Logan’s Run: The Film That Killed ’70s SF

I came into my second viewing of Logan’s Run the same way I went into my first: With an open mind and a hopeful heart. This may seem paradoxical, given that my first exposure to the film upon its 1976 opening did not end well—and by “not end well,” I mean me walking past the line waiting to get into the next show and screaming, “YOU’RE WASTING YOUR MONEY!”

Still, I’m not quite the mega-passionate, hot-headed youth I was in my twenties (I’m now a mega-passionate, hot-headed ol’ fart). And the ensuing forty-five years have seen Logan’s Run, if not quite rise to the level of a genre classic, at least accrue enough affection to be regarded as a notable entry in the field. Which raised a concern: I’d originally proposed examining the flaws of Logan’s Run, but with the passage of time, would I see a different film? Honestly, if maturity (such as it is) allowed me to better appreciate what I had denigrated before, I would not have hesitated to contact my editor and say, “I’m sorry, I’ve made a horrible mistake. The premise I pitched to you is completely wrong—let’s just forget the whole thing.”

The fact that you’re reading this article serves as testament that what I felt about the movie then is just as applicable now. Let’s discuss.

Mind you, it isn’t as if the basic plot isn’t compelling. Some two hundred years into the future, ecological disaster has seen a meager handful of humanity retreat to domed biospheres. There, under the care of an omnipresent computer system, people live a carefree, hedonistic lifestyle. But paradise under limited resources comes with a price: No one lives past the age of thirty. When time runs out and the glowing crystal in the palm of your left hand turns black, you have two choices: Either report to Carousel, an anti-grav arena where those whose time is up can attempt to snag a rare opportunity at “renewal;” or literally run for your life, and hope that your path does not cross that of a Sandman, the armed, ruthless enforcers of the system.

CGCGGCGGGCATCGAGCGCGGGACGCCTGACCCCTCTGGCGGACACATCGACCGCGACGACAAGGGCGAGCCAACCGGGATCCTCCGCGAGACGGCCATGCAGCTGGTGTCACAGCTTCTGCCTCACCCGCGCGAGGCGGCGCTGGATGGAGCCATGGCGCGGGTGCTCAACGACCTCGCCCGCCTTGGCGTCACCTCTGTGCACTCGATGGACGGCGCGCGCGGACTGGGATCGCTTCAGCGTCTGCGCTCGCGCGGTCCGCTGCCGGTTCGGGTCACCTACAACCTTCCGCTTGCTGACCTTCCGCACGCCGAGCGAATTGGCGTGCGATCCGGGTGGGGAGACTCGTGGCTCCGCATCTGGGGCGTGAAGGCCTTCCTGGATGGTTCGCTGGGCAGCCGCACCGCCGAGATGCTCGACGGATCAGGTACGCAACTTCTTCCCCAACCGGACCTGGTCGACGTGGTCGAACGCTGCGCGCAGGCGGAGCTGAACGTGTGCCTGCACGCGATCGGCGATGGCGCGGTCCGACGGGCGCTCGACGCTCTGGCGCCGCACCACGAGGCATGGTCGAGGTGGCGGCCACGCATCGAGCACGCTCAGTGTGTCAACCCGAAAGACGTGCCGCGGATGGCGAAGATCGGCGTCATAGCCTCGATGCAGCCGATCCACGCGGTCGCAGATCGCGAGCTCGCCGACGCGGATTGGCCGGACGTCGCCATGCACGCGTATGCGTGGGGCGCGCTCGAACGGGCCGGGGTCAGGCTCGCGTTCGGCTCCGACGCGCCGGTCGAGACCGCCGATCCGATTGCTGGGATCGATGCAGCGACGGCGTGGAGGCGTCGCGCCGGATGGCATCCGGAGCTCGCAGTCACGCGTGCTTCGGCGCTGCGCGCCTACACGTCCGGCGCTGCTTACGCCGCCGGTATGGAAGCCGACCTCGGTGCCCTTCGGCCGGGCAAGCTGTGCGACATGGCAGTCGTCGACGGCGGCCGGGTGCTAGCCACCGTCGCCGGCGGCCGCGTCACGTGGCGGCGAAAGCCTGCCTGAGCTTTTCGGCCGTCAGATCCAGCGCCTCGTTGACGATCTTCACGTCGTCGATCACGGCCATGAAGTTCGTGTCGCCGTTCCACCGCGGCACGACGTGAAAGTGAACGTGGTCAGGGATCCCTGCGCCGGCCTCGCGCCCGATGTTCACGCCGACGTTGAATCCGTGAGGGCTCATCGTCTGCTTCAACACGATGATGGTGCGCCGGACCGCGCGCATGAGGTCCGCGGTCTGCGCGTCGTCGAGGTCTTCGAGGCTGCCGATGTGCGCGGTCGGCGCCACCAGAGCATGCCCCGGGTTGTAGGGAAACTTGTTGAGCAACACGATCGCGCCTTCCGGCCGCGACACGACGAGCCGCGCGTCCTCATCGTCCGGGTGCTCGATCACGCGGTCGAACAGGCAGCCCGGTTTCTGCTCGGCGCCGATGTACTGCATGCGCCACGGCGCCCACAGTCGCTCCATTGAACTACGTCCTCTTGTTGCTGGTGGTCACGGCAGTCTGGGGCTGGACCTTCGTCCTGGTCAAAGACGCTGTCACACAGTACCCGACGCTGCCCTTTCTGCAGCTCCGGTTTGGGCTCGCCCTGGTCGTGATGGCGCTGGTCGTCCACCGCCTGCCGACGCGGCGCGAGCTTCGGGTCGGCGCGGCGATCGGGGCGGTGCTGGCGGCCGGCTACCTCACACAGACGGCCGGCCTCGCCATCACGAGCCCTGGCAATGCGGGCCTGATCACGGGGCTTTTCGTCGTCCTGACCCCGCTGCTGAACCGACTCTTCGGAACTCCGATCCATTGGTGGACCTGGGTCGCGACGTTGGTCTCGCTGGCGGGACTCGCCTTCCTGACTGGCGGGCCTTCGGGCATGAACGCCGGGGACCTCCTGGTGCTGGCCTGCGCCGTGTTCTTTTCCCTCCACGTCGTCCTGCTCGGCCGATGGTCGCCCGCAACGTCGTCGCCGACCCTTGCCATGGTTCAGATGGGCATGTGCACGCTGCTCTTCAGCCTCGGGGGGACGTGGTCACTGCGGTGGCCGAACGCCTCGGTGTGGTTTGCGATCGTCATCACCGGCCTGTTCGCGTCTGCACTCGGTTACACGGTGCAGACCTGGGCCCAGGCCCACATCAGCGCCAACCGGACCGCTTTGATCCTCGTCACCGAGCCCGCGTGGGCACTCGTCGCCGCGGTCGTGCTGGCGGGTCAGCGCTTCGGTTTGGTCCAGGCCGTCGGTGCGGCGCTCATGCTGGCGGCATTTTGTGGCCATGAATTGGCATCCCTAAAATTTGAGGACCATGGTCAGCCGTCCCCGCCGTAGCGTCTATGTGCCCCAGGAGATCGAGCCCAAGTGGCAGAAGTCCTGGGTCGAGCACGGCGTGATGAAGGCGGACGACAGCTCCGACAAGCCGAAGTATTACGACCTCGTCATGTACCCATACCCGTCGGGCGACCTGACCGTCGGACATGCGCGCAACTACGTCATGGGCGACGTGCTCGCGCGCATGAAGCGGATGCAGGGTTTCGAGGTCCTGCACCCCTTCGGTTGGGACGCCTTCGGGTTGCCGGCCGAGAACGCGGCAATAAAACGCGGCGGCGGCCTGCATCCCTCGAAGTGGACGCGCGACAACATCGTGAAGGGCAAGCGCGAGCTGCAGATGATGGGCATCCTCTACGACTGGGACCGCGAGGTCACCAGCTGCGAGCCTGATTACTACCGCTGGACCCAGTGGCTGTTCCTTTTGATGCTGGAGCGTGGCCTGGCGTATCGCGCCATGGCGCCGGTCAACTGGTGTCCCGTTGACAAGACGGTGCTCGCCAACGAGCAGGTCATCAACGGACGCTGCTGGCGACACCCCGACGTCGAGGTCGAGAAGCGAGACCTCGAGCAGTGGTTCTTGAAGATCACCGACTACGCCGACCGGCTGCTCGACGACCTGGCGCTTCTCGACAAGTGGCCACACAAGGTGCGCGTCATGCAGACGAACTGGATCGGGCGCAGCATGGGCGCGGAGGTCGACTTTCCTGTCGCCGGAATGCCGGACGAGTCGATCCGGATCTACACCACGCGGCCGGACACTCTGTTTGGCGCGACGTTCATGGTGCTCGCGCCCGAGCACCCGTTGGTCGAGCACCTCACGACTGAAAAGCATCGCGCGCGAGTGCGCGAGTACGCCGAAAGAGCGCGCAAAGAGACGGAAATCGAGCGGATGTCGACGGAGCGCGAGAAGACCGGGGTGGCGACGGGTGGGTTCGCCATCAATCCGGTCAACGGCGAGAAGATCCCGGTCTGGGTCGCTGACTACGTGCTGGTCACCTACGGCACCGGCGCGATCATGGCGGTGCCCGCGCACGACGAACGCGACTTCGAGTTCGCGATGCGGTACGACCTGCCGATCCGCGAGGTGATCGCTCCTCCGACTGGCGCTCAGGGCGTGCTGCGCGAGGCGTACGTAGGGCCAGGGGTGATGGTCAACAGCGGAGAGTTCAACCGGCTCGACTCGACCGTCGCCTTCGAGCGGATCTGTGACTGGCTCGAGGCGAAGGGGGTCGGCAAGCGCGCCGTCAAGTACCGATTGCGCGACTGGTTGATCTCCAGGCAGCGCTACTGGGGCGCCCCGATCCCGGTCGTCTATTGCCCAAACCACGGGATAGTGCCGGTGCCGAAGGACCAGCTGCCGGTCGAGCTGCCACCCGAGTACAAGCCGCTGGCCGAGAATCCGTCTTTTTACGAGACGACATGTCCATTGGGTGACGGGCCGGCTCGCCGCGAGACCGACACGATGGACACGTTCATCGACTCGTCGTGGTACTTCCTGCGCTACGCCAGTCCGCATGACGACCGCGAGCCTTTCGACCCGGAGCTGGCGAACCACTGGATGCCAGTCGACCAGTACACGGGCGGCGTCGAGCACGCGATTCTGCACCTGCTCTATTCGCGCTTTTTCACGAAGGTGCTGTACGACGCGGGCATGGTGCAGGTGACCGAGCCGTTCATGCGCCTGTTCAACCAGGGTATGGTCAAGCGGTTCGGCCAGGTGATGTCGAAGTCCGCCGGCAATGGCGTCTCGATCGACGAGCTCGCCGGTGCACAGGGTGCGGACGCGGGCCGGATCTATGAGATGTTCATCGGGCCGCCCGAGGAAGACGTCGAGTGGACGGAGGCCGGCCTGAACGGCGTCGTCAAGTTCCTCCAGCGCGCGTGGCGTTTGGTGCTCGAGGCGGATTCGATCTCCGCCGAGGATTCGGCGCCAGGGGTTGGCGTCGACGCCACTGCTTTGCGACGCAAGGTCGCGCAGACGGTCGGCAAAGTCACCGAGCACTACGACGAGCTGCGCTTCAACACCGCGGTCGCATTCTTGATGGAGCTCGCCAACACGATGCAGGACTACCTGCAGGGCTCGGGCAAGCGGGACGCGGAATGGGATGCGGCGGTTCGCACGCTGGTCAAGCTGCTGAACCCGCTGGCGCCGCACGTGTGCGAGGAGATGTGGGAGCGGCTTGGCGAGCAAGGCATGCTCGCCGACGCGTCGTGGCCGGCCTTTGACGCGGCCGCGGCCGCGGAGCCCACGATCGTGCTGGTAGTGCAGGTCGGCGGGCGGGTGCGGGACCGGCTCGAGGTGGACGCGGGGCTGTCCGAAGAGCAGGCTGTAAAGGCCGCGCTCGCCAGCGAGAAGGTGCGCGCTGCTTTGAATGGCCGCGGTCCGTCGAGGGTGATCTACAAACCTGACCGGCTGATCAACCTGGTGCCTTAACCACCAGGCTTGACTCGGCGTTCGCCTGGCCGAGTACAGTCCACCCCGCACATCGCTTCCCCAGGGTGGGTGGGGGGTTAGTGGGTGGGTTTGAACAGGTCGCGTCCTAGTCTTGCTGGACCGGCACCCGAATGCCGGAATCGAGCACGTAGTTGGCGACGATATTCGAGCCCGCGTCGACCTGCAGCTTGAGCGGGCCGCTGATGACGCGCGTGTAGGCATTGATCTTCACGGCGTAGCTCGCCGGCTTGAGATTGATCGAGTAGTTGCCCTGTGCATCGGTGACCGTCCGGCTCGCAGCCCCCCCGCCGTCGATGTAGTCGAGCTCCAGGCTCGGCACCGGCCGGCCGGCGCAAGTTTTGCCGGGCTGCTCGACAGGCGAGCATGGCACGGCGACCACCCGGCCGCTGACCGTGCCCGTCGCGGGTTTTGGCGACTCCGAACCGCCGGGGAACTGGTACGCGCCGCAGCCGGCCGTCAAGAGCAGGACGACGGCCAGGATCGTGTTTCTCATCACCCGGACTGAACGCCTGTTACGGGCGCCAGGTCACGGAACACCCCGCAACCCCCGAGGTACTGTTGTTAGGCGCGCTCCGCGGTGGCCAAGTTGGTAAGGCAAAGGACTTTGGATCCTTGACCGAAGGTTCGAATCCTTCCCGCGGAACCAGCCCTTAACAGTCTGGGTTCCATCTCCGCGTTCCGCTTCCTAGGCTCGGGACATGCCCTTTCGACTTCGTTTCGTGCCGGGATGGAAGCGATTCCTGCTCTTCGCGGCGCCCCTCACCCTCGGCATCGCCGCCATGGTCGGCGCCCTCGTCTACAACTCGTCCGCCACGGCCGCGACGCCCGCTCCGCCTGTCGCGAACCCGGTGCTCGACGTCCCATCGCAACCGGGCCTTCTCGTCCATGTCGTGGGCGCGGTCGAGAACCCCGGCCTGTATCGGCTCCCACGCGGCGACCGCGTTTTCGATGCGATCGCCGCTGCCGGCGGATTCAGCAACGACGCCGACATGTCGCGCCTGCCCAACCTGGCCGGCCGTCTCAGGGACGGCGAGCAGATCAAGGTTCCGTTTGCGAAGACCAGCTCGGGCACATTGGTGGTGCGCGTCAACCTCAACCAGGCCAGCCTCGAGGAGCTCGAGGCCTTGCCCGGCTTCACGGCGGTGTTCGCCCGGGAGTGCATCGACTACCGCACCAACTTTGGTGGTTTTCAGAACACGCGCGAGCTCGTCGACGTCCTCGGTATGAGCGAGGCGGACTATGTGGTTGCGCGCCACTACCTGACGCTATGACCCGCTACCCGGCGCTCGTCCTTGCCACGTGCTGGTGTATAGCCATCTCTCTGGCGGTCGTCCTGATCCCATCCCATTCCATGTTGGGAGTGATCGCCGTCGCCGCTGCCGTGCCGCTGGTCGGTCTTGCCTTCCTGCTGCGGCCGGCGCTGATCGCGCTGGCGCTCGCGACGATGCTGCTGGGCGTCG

It is the misfortune of one Sandman, Logan—played by Michael York—to have terminated a runner who was carrying an Ankh amulet, the symbol for Sanctuary, a mythic—and illegal—refuge for runners located beyond the city’s protective domes. The computer system, discovering Logan in possession of the trinket, accelerates his crystal to its termination point, and charges him with going undercover as a runner in order to discover the location of Sanctuary. Filled with growing doubts about the system he has spent his lifetime serving, Logan joins forces with Jessica (Jenny Agutter)—possessor of another Ankh symbol—and, while being pursued by former colleague Francis (Richard Jordan), must contend with 25-year-old juvenile delinquents, homicidal plastic surgeons, an insane food-processing robot, and Peter Ustinov in order to discover the secret of Sanctuary, and the truth about his dystopic Shangri-La.

Give director Michael Anderson his due: a veteran of such films as Around the World in 80 Days and The Quiller Memorandum, he does know how to stage a moment. His envisioning of Carousel is suitably strange and unsettling—the masked participants floating up from a bowl-shaped turntable toward a glowing white crystal, only to perish before reaching their goal (although the event is less “fiery,” as described in the opening title crawl, as it is “explody”).

He knows how to deploy stillness for dramatic effect, as when Logan waits while a scanner lingers over the Ankh, the Sandman’s anxiety accentuated by the quiet clicking of computer relays in the background. He gives his mad food-processing robot, Box—played by Roscoe Lee Browne—more motivation for his murderous intent beyond the general sadism exhibited by the same character in William F. Nolan and George Clayton Johnson’s original novel. And by making Francis a close colleague of Logan’s, he grants the rival Sandman some emotional grounding that elevates him beyond just being the indomitable Javert of the novel.

Some choices, though, undercut the final effect. The film’s termination date has been aged-up from the novel’s twenty to thirty—perhaps necessary for the sake of getting popular actors who could handle their roles, but also blunting the notion of lives extinguished too soon (to be fair, Nolan and Johnson also struggled with portraying teenagers in the book—too often their characters’ speech and actions would be as fitting for forty-five-year-olds as fifteen). The authors managed to sneak in hints that Paradise is beginning to fray around the edges, a more subtle indication of corruption than the film’s evil computer. And instead of having a machine rob Logan of his remaining years, the novel’s protagonist has naturally aged toward his black crystal and, still the committed Sandman, begins his pursuit of Sanctuary as a way of going out with the glory of having single-handedly discovered and invoked the destruction of the refuge. His change of heart evolves gradually from his interactions with Jessica and the struggles they go through, rather than being prematurely triggered at the story’s start, as happens in the film.